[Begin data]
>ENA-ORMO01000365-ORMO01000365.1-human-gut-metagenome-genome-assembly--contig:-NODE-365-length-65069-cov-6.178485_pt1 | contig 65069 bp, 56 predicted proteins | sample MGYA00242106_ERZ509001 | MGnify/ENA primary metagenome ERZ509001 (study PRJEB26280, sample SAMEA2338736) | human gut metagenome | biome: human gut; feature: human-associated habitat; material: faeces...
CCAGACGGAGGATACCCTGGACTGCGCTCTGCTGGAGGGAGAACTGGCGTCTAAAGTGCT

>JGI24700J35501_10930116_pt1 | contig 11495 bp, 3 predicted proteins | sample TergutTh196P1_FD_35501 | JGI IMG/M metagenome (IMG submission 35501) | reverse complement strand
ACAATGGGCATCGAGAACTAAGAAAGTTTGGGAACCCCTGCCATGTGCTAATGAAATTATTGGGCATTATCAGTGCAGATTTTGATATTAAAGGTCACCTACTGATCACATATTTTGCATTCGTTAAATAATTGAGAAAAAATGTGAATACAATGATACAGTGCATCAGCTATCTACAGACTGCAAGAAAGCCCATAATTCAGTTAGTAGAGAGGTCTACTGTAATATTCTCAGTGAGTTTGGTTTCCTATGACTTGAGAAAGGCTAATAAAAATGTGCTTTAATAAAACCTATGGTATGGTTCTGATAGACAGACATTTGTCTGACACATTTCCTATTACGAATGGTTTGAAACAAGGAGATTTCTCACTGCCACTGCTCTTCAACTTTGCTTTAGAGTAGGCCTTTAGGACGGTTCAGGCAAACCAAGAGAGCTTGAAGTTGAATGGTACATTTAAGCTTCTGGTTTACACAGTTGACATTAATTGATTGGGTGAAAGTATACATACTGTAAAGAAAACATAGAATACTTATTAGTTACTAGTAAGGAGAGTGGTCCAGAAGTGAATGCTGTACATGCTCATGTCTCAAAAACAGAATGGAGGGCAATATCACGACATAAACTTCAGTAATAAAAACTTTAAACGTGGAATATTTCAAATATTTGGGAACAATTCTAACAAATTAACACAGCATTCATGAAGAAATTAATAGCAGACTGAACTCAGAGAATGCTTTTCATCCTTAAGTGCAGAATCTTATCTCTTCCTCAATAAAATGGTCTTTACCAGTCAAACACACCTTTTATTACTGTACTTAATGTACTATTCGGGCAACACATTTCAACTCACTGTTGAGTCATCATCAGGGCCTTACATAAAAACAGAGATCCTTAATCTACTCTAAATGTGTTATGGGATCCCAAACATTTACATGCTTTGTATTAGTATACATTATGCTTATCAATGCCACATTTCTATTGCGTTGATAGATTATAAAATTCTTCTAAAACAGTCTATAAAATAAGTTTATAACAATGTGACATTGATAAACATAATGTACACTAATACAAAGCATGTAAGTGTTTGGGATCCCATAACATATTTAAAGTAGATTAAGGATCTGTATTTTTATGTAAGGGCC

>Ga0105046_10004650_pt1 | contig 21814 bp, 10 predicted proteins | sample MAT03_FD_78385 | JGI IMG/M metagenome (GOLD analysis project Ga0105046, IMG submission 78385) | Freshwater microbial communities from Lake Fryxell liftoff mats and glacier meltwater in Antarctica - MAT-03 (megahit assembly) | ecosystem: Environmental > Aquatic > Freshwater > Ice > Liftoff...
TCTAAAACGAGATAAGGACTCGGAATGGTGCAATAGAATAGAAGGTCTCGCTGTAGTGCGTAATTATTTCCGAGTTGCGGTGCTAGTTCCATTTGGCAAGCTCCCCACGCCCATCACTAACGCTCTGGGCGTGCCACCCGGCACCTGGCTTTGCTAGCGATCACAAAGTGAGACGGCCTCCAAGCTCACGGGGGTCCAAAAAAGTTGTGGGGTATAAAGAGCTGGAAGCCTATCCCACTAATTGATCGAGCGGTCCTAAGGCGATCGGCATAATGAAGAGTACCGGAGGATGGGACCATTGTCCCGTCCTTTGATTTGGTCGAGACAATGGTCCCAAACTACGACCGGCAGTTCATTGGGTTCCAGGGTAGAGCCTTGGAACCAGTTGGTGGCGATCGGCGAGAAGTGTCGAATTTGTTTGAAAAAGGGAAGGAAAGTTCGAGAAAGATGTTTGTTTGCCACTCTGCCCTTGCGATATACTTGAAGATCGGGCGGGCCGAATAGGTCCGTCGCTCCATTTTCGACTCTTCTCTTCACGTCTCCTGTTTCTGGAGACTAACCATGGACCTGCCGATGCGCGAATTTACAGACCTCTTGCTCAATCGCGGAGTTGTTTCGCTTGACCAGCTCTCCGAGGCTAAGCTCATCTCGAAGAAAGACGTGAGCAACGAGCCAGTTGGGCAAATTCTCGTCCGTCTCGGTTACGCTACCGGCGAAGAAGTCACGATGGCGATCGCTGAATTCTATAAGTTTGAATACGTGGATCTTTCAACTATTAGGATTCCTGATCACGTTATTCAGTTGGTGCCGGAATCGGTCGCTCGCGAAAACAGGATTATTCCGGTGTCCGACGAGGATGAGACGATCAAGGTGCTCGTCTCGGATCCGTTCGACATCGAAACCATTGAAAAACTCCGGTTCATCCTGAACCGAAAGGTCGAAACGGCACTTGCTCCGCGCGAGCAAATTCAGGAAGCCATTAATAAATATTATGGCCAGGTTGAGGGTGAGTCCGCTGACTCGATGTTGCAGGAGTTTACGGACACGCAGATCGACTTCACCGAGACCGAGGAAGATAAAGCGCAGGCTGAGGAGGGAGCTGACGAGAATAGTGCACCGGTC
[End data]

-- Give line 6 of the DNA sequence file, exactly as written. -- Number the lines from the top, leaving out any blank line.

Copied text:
TCTAAAACGAGATAAGGACTCGGAATGGTGCAATAGAATAGAAGGTCTCGCTGTAGTGCGTAATTATTTCCGAGTTGCGGTGCTAGTTCCATTTGGCAAGCTCCCCACGCCCATCACTAACGCTCTGGGCGTGCCACCCGGCACCTGGCTTTGCTAGCGATCACAAAGTGAGACGGCCTCCAAGCTCACGGGGGTCCAAAAAAGTTGTGGGGTATAAAGAGCTGGAAGCCTATCCCACTAATTGATCGAGCGGTCCTAAGGCGATCGGCATAATGAAGAGTACCGGAGGATGGGACCATTGTCCCGTCCTTTGATTTGGTCGAGACAATGGTCCCAAACTACGACCGGCAGTTCATTGGGTTCCAGGGTAGAGCCTTGGAACCAGTTGGTGGCGATCGGCGAGAAGTGTCGAATTTGTTTGAAAAAGGGAAGGAAAGTTCGAGAAAGATGTTTGTTTGCCACTCTGCCCTTGCGATATACTTGAAGATCGGGCGGGCCGAATAGGTCCGTCGCTCCATTTTCGACTCTTCTCTTCACGTCTCCTGTTTCTGGAGACTAACCATGGACCTGCCGATGCGCGAATTTACAGACCTCTTGCTCAATCGCGGAGTTGTTTCGCTTGACCAGCTCTCCGAGGCTAAGCTCATCTCGAAGAAAGACGTGAGCAACGAGCCAGTTGGGCAAATTCTCGTCCGTCTCGGTTACGCTACCGGCGAAGAAGTCACGATGGCGATCGCTGAATTCTATAAGTTTGAATACGTGGATCTTTCAACTATTAGGATTCCTGATCACGTTATTCAGTTGGTGCCGGAATCGGTCGCTCGCGAAAACAGGATTATTCCGGTGTCCGACGAGGATGAGACGATCAAGGTGCTCGTCTCGGATCCGTTCGACATCGAAACCATTGAAAAACTCCGGTTCATCCTGAACCGAAAGGTCGAAACGGCACTTGCTCCGCGCGAGCAAATTCAGGAAGCCATTAATAAATATTATGGCCAGGTTGAGGGTGAGTCCGCTGACTCGATGTTGCAGGAGTTTACGGACACGCAGATCGACTTCACCGAGACCGAGGAAGATAAAGCGCAGGCTGAGGAGGGAGCTGACGAGAATAGTGCACCGGTC